Welcome to our CaringBridge site. We've created it to keep friends and family updated. We appreciate your support and words of hope and encouragement during this time when it matters most. There are many people who care so much about Roger and want to know how he is doing. As of today, August 6, 2016, he has been at Abbott Northwestern Hospital in Minneapolis in the oncology department for 20 days. Here is his story:
Roger started experiencing back pain in May of this year. In June he made his first visit to Minnesota Spine Clinic and his diagnosis was degenerative disk damage due to aging. Physical Therapy was recommended as well as strengthening his core. After not being able to get in the car after the 4th of July weekend at Pelican Lake he went back to his doctor to see what else he could do for him. He ordered an x-ray which showed shadowing in his lungs,spine and liver. He immediately scheduled an MRI which confirmed their findings. Fluid was drawn from his lungs to see if there were cancer cells.While waiting for the results his back pain was so severe he ended up in the emergency room at Abbott. While in the ER the results of his fluid confirmed cancer. He was admitted to the hospital that day for back pain.
The following days were very challenging. Roger is extremely claustrophobic and was not able to go through with the many tests they wanted to run unless he was heavily sedated or knocked out. The biggest obstacle was that he could not lie on his back for the procedures due to his extreme back pain. Eventually all tests were run and the complete diagnosis was in. Roger has stage 4 non-small cell, non-smokers lung cancer that has spread to his liver, spine, he has 3 lesions on his brain and there are lymph nodes near his lungs with cancer.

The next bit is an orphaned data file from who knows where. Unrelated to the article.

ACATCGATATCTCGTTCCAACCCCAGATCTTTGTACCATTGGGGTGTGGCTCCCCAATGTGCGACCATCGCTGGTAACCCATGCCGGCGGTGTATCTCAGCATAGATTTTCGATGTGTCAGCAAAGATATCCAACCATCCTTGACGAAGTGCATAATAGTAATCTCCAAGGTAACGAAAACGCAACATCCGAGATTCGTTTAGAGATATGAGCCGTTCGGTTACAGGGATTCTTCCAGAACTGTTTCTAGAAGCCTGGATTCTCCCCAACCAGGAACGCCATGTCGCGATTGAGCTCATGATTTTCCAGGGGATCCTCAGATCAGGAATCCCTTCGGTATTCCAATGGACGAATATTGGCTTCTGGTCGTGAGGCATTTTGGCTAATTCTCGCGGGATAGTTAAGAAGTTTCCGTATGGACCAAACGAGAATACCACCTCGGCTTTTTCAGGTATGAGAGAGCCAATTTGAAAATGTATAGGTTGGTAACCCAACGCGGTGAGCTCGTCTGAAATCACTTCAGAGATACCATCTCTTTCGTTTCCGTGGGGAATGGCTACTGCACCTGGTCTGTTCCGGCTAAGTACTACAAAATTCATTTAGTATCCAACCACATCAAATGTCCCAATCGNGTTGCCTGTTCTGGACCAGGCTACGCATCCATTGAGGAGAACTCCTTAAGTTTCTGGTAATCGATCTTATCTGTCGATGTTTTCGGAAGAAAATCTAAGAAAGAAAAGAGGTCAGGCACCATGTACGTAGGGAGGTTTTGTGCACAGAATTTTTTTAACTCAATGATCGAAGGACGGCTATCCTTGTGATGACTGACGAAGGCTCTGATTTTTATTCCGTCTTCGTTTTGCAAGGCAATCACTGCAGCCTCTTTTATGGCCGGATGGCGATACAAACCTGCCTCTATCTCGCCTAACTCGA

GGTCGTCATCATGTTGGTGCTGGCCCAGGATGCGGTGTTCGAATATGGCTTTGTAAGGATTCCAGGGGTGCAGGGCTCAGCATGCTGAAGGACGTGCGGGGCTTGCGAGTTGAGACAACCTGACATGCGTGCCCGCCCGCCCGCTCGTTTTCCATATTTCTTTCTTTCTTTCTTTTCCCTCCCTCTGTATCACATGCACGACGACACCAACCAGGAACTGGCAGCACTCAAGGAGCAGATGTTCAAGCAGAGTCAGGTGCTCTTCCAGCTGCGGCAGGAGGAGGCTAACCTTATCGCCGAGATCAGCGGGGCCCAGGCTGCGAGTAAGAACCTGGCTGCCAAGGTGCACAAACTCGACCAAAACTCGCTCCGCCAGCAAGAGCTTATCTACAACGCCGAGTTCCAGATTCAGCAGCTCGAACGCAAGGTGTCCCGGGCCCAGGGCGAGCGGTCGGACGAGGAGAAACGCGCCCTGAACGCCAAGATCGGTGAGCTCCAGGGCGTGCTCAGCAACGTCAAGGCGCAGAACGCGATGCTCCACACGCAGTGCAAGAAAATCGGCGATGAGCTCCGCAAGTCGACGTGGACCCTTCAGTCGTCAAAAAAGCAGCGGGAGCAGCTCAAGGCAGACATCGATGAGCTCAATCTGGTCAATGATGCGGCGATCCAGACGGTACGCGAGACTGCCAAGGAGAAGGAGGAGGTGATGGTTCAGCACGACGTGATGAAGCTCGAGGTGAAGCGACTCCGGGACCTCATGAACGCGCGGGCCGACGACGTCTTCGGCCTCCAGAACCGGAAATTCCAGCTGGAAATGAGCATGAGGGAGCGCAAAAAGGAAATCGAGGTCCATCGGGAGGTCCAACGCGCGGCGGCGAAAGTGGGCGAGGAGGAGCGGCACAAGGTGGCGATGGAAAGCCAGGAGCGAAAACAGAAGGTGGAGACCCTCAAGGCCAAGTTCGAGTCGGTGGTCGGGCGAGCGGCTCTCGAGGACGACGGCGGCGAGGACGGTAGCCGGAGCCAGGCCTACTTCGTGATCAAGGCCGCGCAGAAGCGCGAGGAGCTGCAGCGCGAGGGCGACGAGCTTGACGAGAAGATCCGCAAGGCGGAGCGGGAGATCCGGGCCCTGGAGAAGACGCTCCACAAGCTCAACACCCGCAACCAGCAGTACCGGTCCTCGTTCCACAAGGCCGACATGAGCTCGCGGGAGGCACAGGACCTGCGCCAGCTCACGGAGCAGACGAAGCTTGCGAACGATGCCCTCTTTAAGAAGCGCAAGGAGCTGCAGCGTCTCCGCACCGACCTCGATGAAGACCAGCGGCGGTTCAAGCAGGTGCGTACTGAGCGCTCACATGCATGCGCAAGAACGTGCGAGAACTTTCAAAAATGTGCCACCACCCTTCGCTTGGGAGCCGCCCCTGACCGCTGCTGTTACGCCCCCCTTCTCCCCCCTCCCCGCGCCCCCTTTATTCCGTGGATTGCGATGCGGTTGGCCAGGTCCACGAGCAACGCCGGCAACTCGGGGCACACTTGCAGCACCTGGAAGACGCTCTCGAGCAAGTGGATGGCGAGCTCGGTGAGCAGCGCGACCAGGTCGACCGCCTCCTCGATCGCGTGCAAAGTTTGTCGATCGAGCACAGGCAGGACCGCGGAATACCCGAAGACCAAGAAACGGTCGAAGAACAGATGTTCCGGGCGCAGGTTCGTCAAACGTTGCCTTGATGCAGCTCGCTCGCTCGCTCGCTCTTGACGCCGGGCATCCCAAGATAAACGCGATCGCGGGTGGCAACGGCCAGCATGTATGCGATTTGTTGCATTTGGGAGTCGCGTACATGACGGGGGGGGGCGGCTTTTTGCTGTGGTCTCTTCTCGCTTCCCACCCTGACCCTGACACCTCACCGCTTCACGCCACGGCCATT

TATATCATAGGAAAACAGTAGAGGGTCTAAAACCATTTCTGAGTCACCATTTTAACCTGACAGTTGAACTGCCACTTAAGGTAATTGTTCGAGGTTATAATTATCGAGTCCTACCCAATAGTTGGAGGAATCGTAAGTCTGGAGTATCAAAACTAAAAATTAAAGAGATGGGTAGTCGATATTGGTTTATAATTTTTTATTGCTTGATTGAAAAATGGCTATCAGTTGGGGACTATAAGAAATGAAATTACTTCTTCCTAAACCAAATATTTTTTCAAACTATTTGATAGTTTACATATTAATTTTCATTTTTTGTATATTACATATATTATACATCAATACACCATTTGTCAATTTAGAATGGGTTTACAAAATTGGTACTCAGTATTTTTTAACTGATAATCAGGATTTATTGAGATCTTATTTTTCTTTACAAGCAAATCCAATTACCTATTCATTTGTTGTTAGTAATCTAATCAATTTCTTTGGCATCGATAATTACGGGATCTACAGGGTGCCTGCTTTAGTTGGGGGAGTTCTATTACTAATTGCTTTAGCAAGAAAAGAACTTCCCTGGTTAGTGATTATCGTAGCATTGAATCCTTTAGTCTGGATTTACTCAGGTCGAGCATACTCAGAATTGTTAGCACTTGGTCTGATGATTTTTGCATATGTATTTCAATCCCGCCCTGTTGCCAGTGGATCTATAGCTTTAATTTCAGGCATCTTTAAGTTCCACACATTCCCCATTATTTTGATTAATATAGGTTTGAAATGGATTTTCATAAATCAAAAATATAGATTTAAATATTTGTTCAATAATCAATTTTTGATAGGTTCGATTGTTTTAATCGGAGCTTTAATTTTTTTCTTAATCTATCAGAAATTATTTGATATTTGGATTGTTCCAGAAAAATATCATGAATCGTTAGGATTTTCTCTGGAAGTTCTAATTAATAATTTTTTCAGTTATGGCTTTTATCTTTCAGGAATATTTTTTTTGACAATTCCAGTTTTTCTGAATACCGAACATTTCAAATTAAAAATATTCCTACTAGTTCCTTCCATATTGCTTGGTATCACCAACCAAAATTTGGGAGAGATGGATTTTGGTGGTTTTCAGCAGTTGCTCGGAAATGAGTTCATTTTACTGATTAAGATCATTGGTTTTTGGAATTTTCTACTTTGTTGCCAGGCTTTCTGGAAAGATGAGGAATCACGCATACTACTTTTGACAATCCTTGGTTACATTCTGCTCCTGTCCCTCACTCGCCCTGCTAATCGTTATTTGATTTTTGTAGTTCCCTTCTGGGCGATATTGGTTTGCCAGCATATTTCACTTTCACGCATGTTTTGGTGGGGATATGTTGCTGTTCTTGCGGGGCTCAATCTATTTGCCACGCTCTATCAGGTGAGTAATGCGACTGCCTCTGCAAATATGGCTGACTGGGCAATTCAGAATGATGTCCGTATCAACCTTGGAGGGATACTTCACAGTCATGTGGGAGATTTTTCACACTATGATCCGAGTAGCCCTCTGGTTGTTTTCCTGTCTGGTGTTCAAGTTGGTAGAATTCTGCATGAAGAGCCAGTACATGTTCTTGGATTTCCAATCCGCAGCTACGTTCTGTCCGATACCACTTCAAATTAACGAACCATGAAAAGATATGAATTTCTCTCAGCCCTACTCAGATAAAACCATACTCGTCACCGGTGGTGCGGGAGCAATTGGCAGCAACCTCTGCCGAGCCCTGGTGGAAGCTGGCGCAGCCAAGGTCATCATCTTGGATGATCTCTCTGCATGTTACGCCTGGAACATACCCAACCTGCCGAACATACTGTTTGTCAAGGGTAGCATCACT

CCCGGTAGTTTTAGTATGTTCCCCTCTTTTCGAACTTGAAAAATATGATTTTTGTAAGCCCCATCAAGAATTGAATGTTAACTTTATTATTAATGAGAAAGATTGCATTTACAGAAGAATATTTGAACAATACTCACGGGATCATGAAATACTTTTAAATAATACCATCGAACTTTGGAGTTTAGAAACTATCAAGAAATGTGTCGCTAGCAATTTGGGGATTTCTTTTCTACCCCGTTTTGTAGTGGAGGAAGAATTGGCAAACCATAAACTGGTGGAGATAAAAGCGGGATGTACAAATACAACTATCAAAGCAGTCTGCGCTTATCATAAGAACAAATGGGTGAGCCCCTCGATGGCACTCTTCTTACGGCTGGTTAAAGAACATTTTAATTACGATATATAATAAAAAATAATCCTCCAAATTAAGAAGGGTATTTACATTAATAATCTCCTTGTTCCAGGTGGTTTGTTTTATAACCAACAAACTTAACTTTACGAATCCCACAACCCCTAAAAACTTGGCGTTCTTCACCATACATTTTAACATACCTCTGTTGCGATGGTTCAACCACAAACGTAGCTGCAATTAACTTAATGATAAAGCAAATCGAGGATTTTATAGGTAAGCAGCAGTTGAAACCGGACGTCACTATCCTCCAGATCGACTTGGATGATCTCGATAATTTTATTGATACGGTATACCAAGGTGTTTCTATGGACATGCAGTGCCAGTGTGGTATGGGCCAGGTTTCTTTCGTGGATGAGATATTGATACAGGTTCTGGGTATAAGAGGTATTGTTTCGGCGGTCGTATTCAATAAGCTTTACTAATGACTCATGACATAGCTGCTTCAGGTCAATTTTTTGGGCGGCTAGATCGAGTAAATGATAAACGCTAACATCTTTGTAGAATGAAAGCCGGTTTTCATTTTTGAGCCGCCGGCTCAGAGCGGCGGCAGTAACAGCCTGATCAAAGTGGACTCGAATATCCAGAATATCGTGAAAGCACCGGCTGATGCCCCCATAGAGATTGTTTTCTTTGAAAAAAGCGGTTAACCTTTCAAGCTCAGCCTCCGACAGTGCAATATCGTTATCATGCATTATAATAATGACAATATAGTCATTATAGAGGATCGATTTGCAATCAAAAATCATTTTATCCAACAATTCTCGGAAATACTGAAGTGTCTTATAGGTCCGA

In the last 20 days there have been many meetings with multiple doctors. Roger’s oncologist, Dr.K, is from MN Oncology. In our first meeting we were told that his cancer is not curable but it is treatable. The first step was radiation on his spine. Ideally he would have gone home and drove in every day for his treatments but since he could not lie flat on his back without heavy sedation he ended up having to stay in the hospital until his 10 sessions were complete. His last session was on Thurs., Aug. 4. His next step is chemotherapy. Luckily the mutation of his cancer was identified, which only happens in 15% of cancer patients. This is ideal because now instead of having chemotherapy administered intravenously Roger can instead take a pill every day. The hope is that the side effects won’t be as severe. As soon as the prescription arrives in the mail on Tuesday Roger will begin his treatment.
In the meantime, the hope is that due to the radiation, his spine will begin to repair itself within 2-3 weeks and he will find some comfort. Once he can lie on his back for 1-2 hours he will complete a onetime radiation on his brain.
Another challenge for Roger has been transitioning him off of IV medication and onto oral medications over the last few days so he can leave the hospital. His pain has been higher but he is hoping to leave the hospital today with a good pain management plan.
As you can imagine Roger and our family are in shock, it still seems unbelievable. Every day we cry but every day we also find a way to smile and laugh and tell each other how much we love one another. We want to thank the many friends and family who have come to the hospital to visit Roger, sent flowers, cookies, cards, etc. He appreciates all of these things so much and they have helped lift his spirits.